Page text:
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Child Maltreatment: The Role of a Dental Professional

Course Number: 599


Neglect is often misunderstood and misdiagnosed. Cavities, periodontal disease, and other oral conditions are commonly associated with inadequate attention to nutrition and dental hygiene and can be signs of neglect. These conditions are not benign; they can lead to pain, infection, loss of function and other health conditions, which can negatively affect normal growth and development of a child.7

Dentists must distinguish, however, between caregivers who cannot provide adequate care for their children and caregivers who will not. Dental neglect is defined by the American Academy of Pediatric Dentistry as the “willful failure of parent or guardian, despite adequate access to care, to seek and follow through with treatment necessary to ensure a level of oral health essential for adequate function and freedom from pain and infections.”21 Before making a report of maltreatment to child protection, a dentist should determine whether the caregiver understands the explanation and implications of the dental issue and, despite having the resources to address the condition, fails to do so. When the failure to provide adequate dental care is based on financial or transportation barriers, a different type of intervention should be considered. If parents fail to obtain therapy after barriers to care have been addressed, the case should be reported to the appropriate child protective services agency as concerning for dental neglect.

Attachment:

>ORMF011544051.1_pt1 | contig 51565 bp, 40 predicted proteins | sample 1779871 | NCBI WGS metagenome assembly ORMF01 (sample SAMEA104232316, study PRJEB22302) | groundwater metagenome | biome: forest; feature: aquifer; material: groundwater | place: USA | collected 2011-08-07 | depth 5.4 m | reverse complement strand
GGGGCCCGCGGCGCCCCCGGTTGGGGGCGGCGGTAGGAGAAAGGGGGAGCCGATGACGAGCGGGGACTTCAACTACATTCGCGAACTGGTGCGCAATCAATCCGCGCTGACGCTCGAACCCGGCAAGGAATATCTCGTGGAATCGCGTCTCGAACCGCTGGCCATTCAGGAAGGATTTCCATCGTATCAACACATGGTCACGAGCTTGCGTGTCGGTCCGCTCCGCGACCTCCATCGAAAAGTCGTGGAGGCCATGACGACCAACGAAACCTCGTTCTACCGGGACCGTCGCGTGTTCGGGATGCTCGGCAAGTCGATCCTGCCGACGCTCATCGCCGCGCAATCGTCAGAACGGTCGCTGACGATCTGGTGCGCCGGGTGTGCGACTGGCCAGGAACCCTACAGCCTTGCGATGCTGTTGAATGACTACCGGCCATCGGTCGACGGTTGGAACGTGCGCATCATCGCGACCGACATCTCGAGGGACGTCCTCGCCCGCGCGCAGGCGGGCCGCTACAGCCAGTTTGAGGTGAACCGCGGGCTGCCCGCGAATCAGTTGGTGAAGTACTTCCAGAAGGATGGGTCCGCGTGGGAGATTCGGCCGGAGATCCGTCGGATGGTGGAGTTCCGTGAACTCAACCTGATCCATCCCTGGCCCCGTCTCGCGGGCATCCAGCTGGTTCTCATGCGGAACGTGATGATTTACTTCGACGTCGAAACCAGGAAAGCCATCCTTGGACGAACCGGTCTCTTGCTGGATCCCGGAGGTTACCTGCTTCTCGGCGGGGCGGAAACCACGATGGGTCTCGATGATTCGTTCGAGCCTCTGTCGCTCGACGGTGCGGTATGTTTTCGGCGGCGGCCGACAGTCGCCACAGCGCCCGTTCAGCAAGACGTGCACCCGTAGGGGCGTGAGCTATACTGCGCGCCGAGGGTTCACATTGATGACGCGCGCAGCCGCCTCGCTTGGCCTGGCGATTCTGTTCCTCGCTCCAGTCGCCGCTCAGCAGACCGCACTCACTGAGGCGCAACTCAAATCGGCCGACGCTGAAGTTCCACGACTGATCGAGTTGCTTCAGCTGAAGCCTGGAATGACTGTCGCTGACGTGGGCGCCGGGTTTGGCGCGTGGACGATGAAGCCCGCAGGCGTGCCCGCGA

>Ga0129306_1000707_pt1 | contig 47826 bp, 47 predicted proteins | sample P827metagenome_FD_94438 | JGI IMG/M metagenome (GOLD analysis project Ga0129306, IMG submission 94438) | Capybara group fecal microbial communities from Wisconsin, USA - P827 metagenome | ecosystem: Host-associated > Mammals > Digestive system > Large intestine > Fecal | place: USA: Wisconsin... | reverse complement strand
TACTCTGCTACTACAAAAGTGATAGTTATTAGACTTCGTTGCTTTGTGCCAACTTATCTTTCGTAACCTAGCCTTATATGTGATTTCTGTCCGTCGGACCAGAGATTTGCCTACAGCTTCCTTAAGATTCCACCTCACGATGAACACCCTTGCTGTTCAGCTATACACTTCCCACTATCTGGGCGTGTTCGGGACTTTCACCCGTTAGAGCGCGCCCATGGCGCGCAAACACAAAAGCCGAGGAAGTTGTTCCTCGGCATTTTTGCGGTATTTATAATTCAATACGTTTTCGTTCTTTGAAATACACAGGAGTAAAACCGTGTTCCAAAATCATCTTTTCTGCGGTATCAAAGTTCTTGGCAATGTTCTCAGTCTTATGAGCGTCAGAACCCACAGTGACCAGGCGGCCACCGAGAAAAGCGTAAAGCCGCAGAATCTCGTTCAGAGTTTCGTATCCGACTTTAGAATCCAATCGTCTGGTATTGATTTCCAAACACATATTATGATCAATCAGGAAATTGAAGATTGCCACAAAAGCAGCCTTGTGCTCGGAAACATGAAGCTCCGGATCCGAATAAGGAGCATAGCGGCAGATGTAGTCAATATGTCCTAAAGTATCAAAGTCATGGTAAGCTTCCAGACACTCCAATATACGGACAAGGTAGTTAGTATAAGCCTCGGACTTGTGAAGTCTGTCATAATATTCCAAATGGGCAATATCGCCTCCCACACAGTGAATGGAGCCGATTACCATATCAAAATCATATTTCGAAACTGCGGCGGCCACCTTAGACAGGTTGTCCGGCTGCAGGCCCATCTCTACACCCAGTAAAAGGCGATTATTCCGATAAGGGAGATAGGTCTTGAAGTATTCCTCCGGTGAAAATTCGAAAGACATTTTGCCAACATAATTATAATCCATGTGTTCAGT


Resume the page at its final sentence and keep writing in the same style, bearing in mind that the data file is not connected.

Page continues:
1. Indicators of dental neglect9,22 include:

    • Multiple, untreated caries easily detectable by a lay person

    • Untreated pain, infection, bleeding, or trauma affecting the orofacial region

    • History of lack of continuity of care in the presence of identified dental pathology

    • Failure on the part of the caregiver to provide information concerning the child’s history or demonstrated disinterest in the child’s presenting issues and the dentist’s treatment recommendations

  2. Indicators of general neglect23,24 include:

    • Constant food seeking behavior by the child indicating extreme hunger

    • Unexplained fatigue or listlessness

    • Unattended medical needs

    • Poor personal hygiene, extremely dirty or unbathed, severe diaper rash

    • Inappropriate or inadequate clothing for the weather conditions

    • Poor school attendance or school performance

ce599 - Content - Neglect - Figure 1 Photo showing a severe case of diaper rash from caregiver neglect of the child.

Figure 8.

Severe case of diaper rash from caregiver neglect of the child.